Bayesian Data Analysis

or: Practical Data Analysis with BUGS using R

A short course taught by Lyle Gurrin
Monday 13 - Friday 17 August 2012, Copenhagen

Bayesian inference has become increasingly important during the last decade. This is largely attributable to the computational possibilities that have emerged, notably the easy access to MCMC methods. Lyle Gurrin has developed a highly acclaimed course in Bayesian data analysis for the Biostatistics Collaboration of Australia which he has previously presented in Stockholm and Copenhagen. The course is based on the textbook Bayesian Data Analysis by Gelman et al. The course, like the book, emphasises practice over theory.

The course will be run over 5 days, with alternating lectures and practical computing sessions. We will work through several case studies, each comprising a lecture and a laboratory session. Example analyses will include meta-analysis of clinical trials, longitudinal analysis and method comparison studies. Throughout the course we will illustrate differences between classical and Bayesian approaches to analysis of the same problems.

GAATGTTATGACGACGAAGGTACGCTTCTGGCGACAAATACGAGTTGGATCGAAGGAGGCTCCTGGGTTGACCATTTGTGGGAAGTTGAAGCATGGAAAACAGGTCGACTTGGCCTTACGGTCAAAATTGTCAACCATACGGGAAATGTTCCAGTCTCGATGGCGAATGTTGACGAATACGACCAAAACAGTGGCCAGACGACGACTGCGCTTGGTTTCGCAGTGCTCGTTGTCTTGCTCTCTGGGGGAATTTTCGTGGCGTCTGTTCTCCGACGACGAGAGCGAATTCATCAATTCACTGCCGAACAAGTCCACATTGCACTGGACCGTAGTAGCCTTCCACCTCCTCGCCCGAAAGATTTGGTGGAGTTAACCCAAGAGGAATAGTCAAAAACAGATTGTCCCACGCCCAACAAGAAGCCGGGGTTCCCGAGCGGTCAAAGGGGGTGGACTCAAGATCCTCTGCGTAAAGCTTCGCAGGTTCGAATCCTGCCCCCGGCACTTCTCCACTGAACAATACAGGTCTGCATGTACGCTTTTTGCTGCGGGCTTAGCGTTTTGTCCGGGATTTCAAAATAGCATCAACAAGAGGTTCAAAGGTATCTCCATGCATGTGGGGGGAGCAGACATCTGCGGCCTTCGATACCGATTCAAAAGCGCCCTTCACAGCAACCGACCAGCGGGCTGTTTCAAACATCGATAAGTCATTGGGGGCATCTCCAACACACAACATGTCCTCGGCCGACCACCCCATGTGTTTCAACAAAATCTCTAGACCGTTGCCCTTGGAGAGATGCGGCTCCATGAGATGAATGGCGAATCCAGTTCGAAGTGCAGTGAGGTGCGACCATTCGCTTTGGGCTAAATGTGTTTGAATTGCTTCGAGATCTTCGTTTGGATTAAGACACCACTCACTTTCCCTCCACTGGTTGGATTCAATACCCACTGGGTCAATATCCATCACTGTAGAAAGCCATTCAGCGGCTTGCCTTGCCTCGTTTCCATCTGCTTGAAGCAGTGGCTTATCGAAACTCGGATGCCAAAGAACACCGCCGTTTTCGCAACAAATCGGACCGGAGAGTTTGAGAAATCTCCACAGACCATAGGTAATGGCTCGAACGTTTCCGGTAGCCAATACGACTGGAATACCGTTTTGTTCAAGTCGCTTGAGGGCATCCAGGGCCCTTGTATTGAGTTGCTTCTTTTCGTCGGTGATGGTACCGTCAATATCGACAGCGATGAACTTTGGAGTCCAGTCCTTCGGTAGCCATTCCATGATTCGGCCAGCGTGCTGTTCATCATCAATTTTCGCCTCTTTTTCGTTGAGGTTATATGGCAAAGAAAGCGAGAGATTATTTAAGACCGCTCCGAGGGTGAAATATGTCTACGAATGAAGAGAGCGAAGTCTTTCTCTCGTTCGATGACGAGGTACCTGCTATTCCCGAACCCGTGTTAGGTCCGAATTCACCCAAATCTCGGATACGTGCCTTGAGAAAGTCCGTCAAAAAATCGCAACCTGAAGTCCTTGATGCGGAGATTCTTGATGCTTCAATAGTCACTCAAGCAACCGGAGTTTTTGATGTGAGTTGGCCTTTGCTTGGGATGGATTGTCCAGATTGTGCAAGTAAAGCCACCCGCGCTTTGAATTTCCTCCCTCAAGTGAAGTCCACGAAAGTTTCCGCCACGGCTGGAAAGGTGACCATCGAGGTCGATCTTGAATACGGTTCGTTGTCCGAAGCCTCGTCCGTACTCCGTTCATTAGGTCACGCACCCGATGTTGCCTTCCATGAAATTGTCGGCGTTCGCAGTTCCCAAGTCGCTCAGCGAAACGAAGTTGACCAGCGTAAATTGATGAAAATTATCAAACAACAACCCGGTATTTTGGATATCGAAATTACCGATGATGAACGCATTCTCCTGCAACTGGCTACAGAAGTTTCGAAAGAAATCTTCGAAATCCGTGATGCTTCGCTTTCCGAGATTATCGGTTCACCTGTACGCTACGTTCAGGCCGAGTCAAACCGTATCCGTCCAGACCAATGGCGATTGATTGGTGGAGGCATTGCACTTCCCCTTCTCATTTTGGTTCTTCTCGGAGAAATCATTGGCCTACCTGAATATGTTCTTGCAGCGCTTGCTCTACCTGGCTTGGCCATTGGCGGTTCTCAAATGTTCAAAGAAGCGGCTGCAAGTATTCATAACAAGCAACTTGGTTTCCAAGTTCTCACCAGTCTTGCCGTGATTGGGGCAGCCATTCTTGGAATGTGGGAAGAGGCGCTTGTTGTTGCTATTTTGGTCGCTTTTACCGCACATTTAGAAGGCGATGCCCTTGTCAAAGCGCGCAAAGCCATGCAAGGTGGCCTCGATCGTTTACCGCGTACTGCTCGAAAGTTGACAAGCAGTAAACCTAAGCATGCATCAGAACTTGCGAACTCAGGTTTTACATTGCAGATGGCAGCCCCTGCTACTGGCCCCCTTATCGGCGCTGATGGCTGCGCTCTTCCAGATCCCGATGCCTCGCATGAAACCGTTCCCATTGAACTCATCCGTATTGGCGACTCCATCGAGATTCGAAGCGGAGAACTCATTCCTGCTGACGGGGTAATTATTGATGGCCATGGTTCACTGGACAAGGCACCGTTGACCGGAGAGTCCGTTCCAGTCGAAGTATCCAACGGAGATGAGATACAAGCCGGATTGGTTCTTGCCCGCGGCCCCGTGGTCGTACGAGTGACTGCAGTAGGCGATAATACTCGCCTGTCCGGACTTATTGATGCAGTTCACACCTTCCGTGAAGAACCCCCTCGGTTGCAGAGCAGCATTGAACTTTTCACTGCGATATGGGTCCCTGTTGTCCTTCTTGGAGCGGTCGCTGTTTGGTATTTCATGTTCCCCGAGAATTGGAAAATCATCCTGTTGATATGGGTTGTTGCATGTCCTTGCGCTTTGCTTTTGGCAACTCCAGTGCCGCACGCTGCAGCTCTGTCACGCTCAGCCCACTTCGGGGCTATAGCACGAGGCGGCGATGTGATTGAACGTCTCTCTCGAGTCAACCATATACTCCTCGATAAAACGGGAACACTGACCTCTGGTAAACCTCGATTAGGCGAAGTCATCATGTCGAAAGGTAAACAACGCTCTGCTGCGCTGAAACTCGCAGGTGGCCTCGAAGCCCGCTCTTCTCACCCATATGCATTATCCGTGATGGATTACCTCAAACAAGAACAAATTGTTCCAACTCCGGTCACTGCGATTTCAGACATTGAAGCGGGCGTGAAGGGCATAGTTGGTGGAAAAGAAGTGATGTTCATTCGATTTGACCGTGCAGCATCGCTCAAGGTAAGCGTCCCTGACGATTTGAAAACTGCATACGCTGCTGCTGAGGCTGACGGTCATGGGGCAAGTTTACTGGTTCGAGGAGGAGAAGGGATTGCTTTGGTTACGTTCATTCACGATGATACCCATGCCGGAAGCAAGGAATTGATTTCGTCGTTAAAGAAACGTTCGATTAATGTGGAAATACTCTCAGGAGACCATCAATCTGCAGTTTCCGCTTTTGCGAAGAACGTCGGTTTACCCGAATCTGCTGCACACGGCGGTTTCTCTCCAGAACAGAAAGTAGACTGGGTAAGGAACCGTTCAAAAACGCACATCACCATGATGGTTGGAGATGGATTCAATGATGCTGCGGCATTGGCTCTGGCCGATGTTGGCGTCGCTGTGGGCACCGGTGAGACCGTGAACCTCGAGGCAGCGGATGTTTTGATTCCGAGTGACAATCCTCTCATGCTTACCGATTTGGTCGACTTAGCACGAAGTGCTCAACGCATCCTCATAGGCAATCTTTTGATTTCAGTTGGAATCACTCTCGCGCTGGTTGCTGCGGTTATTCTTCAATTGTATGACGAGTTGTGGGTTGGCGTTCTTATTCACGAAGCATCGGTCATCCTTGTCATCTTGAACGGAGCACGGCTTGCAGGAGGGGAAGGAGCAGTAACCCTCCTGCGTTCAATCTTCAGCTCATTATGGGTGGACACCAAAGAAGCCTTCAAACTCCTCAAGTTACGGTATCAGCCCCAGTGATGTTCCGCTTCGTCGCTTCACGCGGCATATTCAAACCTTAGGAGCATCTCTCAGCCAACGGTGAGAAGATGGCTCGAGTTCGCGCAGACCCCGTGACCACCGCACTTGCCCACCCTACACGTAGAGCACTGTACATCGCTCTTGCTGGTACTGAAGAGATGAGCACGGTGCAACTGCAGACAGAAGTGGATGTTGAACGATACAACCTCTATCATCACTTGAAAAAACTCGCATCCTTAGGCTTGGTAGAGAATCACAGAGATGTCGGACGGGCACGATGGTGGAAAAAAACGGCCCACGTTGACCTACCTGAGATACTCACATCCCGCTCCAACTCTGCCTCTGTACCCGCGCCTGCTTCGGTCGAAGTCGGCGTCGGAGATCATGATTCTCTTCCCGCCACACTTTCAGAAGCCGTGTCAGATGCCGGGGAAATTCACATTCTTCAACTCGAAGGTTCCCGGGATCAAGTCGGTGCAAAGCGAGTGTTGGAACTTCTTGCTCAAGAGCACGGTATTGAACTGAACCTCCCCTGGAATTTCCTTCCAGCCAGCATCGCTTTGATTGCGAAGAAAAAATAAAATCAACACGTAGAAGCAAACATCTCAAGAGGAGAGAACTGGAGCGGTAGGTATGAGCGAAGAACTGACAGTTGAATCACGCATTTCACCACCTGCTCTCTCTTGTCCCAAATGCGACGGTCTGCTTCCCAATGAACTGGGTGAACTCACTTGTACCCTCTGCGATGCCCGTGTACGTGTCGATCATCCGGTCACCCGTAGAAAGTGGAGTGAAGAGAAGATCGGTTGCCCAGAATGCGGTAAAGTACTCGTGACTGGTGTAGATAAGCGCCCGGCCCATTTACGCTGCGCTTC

The practical part of the course will be based on the language BUGS for model specification, but we will primarily be using the JAGS implementation through the rjags package for R, because this works the same way on Windows, Mac and Linux.

The emphasis in the course will be on illustrating how to take the practical examples all the way from data formatting to the reporting stage in terms of tabulations, graphics etc. Participants are requested to bring their own laptops, we will provide instructions in advance about what to install before the course.

Target Audience

The intended audience is biostatisticians, epidemiologists, and public health scientists wishing to gain insight and practical experience with Bayesian data analysis. The material in lectures is aimed at students of biostatistics and covers the statistical theory at an undergraduate level. The practical exercises will be fully scripted and directed with three tutors on hand, so they should be manageable also by those who are not experts in statistical theory and programming.
The course will be limited to 25 participants.


Last modified: 1 January 2013, BxC